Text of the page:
Eight business technology trends
The McKinsey Quarterly has published an article on eight technology-enabled trends that will help shape businesses and the economy in coming years.

The authors James M. Manyika, Roger P. Roberts, and Kara L. Sprague have grouped the eight trends – which each come with their own further reading suggestions – within three broad areas of business activity: managing relationships, managing capital and assets, and leveraging information in new ways. Obviously, the first area is most relevant for this blog. It covers four trends:

1. Distributing co-creation
Today, in the high-technology, consumer product, and automotive sectors, among others, companies routinely involve customers, suppliers, small specialist businesses, and independent contractors in the creation of new products. Outsiders offer insights that help shape product development, but companies typically control the innovation process. Technology now allows companies to delegate substantial control to outsiders—co-creation—in essence by outsourcing innovation to business partners that work together in networks.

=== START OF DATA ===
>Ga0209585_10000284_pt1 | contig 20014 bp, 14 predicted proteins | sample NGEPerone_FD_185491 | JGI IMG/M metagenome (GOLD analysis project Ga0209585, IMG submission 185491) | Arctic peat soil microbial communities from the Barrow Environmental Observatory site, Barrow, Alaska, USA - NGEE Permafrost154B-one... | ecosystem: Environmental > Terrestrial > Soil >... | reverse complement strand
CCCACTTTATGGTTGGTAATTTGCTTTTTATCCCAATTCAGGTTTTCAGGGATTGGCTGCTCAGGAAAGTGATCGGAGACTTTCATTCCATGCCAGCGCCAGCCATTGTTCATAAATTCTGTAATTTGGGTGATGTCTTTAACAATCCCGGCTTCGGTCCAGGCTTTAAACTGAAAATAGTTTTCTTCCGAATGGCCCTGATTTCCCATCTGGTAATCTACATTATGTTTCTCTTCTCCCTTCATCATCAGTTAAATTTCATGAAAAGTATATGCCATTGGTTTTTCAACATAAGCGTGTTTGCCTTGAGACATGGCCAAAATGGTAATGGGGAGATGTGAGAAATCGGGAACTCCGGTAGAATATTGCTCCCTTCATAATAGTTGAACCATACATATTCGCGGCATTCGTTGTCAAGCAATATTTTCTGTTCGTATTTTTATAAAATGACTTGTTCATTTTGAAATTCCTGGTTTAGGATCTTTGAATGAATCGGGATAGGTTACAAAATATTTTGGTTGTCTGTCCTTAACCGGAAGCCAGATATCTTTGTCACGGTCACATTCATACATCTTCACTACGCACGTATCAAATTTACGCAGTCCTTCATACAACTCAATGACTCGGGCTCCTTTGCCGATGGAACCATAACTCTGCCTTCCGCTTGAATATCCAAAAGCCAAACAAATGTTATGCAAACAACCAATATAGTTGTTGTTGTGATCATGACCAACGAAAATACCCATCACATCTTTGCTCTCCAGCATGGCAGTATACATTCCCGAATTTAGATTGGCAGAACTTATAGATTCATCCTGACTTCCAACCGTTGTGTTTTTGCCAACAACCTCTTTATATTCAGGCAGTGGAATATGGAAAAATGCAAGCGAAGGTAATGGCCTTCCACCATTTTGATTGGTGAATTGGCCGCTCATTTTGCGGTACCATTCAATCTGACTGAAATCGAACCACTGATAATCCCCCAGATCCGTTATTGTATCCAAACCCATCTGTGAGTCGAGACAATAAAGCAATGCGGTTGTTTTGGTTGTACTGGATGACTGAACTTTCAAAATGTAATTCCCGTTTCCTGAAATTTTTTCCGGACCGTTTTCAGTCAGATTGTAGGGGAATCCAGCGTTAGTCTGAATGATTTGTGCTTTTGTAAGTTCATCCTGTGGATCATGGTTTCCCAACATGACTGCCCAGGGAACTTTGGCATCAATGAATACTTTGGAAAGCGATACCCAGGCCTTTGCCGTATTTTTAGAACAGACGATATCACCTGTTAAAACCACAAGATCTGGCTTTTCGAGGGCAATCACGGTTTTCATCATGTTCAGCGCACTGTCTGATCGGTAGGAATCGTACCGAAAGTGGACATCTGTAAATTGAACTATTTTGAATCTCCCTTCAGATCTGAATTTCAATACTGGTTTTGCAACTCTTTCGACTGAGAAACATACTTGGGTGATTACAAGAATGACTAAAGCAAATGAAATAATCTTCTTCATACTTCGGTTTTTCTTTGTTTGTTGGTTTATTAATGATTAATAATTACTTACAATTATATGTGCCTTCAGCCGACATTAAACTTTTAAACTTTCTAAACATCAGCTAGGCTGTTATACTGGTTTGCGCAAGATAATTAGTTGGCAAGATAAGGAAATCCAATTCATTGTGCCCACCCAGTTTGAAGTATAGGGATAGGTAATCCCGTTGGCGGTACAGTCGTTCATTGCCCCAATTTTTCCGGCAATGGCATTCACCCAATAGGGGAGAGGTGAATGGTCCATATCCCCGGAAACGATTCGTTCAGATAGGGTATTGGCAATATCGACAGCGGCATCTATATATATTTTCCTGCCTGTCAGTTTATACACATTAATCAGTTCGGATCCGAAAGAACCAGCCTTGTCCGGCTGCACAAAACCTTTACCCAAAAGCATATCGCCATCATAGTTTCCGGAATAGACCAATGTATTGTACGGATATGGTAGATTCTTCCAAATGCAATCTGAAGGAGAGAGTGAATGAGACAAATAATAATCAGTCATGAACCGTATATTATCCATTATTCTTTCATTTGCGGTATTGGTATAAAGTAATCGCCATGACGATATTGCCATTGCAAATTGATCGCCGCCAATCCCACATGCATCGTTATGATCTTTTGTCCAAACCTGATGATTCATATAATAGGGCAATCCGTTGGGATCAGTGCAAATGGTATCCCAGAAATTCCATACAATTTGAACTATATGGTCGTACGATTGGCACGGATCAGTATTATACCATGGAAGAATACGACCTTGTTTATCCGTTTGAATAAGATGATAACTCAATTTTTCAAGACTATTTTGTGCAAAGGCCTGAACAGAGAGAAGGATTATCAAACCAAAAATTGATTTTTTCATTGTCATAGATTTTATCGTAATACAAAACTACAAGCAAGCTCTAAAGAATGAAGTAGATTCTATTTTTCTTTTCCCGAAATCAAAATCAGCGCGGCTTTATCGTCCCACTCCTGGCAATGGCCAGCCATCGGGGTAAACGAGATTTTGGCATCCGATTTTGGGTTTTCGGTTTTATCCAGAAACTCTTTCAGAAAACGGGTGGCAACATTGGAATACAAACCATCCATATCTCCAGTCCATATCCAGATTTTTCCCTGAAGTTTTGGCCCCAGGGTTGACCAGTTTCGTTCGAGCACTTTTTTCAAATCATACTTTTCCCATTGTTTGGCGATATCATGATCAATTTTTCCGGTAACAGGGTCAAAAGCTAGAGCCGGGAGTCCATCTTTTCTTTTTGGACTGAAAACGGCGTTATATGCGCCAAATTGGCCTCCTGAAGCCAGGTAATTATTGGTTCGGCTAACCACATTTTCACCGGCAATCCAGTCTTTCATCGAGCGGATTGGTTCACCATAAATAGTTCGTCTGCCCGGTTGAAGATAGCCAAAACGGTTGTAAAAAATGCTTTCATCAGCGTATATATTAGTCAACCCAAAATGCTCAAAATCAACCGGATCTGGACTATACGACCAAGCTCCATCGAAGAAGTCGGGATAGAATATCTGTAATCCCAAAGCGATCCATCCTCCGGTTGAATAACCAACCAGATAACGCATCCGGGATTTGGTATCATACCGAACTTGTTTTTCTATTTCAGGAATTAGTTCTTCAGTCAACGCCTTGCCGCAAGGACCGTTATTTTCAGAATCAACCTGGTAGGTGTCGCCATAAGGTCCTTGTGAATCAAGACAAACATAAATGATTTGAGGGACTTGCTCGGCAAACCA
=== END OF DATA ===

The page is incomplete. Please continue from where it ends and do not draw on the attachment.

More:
2. Using consumers as innovators
As the Internet has evolved—an evolution prompted in part by new Web 2.0 technologies—it has become a more widespread platform for interaction, communication, and activism. Consumers increasingly want to engage online with one another and with organizations of all kinds. Companies can tap this new mood of customer engagement for their economic benefit. [...]
Companies that involve customers in design, testing, marketing (such as viral marketing), and the after-sales process get better insights into customer needs and behavior and may be able to cut the cost of acquiring customers, engender greater loyalty, and speed up development cycles.

3. Tapping into a world of talent
As more and more sophisticated work takes place interactively online and new collaboration and communications tools emerge, companies can outsource increasingly specialized aspects of their work and still maintain organizational coherence. Much as technology permits them to decentralize innovation through networks or customers, it also allows them to parcel out more work to specialists, free agents, and talent networks.

4. Extracting more value from interactions
Technology tools that promote tacit interactions, such as wikis, virtual team environments, and videoconferencing, may become no less ubiquitous than computers are now. As companies learn to use these tools, they will develop managerial innovations—smarter and faster ways for individuals and teams to create value through interactions—that will be difficult for their rivals to replicate.

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